After all level 1 ICs have been discussed, we move on to level 2 ICs. For any IC being pitched for a promotion to level 2, they are evaluated along with their prospective cohort. (They are not discussed again in the same way, but after discussing other ICs with the same meeting/exceeding evaluation, a quick check is done to validate that they are performing similarly to those folks at level 2.)

This is done for each of our engineering levels.

After the meeting

Any qualitative feedback for an IC that came out of talent review is shared with them in their next one-on-one (if not sooner).

For ICs being considered for promotion their manager will complete a promotion request. It’s important that this process moves quickly! If we leave people wondering for a month or more if they will be getting a promotion, we’re creating needless anxiety and uncertainty.

Finally, we should have a retrospective after each of these, so we can continue iterating and improving upon this process. We should also consider changes/clarifications to the level descriptions at this time, in case any of the existing definitions were cause for confusion.


Our career development framework defines the levels that exist at Sourcegraph. Compensation for each of these levels is derived from Option Impact, a startup compensation tool that Sourcegraph and many other companies use to determine their compensation bands.

Promotion requests

Promotion requests are made immediately following the talent review calibration meeting.

The Engineering Manager will complete a promotion request using the promotion request template and submit it for approval.

Following approval from the relevant decision-makers (EM, Director, VP), the promotion request is forwarded to the relevant teammates in PeopleOps (refer to People Ops Communications Matrix) for confirmation. Once confirmed by PeopleOps the promotion can be communicated to the teammate using the promotion confirmation template.

Decisions regarding promotions are prioritized by the decision-makers, and made quickly. Promotions are communicated back to the ICs in a timely manner.

Considerations for promotion

Teammates are considered for promotion to a new level when their manager can make the case that they have had at least one quarter of high performance at their current level, and one quarter performing at the next level. We want to avoid situations where someone is promoted to a level in which they struggle to meet expectations.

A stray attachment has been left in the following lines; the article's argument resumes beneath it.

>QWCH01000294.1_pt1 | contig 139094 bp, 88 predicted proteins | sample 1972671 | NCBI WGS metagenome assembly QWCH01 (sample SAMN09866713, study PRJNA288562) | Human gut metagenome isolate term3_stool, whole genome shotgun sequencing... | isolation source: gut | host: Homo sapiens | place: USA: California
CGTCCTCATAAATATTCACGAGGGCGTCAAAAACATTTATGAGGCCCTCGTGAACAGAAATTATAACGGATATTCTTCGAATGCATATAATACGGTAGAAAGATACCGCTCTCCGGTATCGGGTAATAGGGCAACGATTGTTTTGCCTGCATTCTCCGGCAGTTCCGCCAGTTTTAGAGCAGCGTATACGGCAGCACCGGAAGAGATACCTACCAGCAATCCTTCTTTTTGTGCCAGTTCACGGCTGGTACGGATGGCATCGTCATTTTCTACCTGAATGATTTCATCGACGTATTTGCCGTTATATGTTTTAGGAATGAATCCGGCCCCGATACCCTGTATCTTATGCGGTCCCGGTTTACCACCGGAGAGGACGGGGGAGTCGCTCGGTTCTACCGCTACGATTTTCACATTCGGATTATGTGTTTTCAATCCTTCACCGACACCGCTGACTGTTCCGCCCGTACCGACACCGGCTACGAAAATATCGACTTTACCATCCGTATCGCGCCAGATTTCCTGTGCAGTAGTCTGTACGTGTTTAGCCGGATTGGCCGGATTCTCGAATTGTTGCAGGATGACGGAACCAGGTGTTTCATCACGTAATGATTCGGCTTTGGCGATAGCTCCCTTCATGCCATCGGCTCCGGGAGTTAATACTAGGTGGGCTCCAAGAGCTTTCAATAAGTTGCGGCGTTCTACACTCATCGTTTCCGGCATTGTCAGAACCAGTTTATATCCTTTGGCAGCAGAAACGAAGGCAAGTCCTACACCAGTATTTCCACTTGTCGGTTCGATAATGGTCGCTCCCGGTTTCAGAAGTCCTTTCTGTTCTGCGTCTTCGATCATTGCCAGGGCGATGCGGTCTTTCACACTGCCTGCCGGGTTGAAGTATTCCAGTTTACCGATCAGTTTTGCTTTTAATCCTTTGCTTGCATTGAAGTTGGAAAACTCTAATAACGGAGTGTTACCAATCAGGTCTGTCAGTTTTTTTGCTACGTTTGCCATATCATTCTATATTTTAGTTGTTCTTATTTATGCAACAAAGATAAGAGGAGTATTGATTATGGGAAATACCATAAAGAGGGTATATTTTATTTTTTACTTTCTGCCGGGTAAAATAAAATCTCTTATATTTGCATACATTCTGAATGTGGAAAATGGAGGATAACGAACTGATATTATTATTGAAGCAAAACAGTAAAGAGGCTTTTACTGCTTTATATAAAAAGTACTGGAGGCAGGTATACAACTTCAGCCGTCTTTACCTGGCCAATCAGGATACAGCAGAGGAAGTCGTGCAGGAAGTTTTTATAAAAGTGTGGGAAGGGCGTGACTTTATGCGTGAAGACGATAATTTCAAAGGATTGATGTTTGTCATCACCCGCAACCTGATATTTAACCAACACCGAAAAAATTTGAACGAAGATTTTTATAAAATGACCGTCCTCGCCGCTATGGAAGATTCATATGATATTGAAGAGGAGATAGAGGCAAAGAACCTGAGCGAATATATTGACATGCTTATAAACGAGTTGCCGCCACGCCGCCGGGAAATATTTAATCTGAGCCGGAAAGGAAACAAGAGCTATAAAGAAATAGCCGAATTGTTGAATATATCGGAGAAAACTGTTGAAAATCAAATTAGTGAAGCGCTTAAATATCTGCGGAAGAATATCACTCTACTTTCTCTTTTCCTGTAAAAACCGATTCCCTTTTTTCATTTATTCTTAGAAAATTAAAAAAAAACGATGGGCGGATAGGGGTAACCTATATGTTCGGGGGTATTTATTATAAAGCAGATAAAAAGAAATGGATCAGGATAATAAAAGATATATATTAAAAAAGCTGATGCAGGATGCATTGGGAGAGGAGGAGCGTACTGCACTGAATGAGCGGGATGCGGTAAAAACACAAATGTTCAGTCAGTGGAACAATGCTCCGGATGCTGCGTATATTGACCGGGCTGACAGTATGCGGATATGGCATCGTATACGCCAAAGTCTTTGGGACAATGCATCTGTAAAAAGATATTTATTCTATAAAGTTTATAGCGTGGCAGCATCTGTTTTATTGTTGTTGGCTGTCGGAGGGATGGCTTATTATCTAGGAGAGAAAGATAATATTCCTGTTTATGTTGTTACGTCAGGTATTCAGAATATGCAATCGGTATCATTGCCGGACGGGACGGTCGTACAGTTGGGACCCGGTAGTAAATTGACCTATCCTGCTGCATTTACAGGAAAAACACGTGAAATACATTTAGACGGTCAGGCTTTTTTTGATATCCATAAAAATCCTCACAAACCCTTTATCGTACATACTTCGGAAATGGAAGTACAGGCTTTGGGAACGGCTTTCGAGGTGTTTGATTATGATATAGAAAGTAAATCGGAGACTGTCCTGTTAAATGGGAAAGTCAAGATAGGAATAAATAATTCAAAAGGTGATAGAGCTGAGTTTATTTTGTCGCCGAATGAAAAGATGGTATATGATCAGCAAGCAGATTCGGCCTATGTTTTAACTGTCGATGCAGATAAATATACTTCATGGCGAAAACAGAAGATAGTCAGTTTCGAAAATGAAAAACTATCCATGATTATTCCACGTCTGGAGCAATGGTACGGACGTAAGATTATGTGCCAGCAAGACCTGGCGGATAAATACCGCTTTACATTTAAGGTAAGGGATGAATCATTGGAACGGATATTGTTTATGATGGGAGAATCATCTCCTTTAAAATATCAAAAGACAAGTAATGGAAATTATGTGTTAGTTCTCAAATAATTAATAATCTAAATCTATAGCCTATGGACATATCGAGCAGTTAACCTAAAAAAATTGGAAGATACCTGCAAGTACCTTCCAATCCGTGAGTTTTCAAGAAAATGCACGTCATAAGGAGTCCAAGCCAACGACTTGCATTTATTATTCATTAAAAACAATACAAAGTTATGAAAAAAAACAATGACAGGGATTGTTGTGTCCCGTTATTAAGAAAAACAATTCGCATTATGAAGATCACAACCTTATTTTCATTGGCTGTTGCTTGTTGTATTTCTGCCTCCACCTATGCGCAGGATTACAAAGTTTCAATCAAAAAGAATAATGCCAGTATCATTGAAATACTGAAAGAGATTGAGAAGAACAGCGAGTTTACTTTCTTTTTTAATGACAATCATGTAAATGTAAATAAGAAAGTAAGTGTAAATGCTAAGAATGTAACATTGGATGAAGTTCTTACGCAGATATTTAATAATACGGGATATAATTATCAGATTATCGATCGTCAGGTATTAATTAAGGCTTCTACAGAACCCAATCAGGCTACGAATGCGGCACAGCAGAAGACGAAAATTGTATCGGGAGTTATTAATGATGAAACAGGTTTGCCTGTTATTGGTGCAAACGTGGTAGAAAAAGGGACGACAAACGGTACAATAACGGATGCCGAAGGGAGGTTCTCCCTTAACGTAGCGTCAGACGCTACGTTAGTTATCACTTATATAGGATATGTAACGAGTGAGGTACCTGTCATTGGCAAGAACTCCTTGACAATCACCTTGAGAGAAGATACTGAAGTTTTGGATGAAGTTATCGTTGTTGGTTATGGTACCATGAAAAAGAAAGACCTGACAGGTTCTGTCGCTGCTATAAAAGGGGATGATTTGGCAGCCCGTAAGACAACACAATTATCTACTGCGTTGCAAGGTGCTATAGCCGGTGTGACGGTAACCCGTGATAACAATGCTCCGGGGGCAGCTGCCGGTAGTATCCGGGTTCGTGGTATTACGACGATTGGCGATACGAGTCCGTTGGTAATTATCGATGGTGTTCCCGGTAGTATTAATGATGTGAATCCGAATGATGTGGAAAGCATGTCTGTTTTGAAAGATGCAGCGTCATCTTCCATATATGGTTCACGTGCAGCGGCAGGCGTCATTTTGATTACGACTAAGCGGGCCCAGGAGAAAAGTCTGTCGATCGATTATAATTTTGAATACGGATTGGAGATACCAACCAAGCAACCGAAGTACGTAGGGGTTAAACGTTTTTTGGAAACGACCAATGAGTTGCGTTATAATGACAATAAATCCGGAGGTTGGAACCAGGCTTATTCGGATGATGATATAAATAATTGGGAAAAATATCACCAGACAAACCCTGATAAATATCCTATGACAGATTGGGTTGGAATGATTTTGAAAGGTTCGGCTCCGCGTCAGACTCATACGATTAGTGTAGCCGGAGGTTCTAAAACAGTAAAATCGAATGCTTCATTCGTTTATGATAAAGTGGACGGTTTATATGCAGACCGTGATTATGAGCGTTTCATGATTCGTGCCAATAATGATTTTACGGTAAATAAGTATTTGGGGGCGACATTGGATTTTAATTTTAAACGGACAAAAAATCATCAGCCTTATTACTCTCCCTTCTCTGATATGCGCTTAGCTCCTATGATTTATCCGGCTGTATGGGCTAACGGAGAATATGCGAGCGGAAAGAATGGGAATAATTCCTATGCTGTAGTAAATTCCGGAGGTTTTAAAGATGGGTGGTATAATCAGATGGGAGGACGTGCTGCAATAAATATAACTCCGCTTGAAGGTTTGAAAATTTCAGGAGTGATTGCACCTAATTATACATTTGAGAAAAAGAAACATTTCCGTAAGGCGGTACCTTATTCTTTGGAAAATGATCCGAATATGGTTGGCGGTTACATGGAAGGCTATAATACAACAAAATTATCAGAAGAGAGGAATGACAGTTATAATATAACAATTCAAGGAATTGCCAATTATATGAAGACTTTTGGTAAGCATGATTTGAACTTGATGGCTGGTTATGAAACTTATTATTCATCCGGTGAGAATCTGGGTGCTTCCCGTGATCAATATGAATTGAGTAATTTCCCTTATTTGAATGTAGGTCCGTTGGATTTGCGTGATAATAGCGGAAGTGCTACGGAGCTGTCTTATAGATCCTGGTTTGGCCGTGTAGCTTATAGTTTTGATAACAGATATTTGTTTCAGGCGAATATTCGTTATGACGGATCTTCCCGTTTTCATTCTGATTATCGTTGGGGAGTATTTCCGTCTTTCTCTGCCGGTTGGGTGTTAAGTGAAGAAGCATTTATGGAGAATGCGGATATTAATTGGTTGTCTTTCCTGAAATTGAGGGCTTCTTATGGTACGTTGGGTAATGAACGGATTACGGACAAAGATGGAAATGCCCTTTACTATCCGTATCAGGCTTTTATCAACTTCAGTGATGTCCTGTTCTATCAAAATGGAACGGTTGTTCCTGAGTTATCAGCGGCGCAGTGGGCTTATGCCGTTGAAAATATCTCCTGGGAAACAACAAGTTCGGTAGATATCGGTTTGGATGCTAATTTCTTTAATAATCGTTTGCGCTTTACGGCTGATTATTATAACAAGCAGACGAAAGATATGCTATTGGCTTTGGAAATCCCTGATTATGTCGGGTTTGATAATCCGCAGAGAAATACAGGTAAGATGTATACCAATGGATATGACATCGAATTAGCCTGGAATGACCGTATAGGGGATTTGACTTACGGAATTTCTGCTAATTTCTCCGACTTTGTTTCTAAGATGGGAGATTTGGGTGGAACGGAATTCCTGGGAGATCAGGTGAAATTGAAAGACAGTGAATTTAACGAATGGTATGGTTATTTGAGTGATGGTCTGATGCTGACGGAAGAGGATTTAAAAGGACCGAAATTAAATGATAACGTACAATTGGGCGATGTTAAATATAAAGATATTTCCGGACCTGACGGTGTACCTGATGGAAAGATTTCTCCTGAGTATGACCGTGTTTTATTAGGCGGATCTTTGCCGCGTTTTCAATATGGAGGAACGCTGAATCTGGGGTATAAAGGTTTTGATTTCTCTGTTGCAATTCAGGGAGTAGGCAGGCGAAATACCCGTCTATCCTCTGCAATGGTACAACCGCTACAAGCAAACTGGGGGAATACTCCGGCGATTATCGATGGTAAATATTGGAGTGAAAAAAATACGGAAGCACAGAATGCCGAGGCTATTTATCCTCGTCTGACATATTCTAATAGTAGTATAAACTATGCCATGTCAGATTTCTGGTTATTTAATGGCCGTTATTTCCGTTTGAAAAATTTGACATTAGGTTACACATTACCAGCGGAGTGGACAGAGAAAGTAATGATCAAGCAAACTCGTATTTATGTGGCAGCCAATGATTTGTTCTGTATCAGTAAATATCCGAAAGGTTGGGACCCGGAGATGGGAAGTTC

The engineering levels describe performance expectations in 3 categories. It will be extremely rare for an engineer to be exactly at the same level in all of these categories. Since the levels describe the minimum expectations for each level, an engineer must meet the expectations for all categories before they can be considered for promotion.

This does imply a distinction between high performance at current level vs. ready for promotion. A level N engineer who is consistently exceeding level N expectations in some areas, but whom we do not feel would be able to meet level N+1 expectations, should not be promoted (despite their high performance in some areas).

Compensation increase requests

An in-band compensation increase (while staying at the same level) can happen at any time, in recognition of a teammate exceeding expectations in their current level.

The Engineering Manager will complete a compensation increase request using the compensation increase request template and submit it for approval.

After approval from the relevant decision-makers (EM, Director, VP), the compensation increase request is submitted to PeopleOps using the compensation change form. PeopleOps will confirm to the manager once the compensation increase has been processed and the manager can then proceed with communicating the increase to the teammate using the compensation increase confirmation template.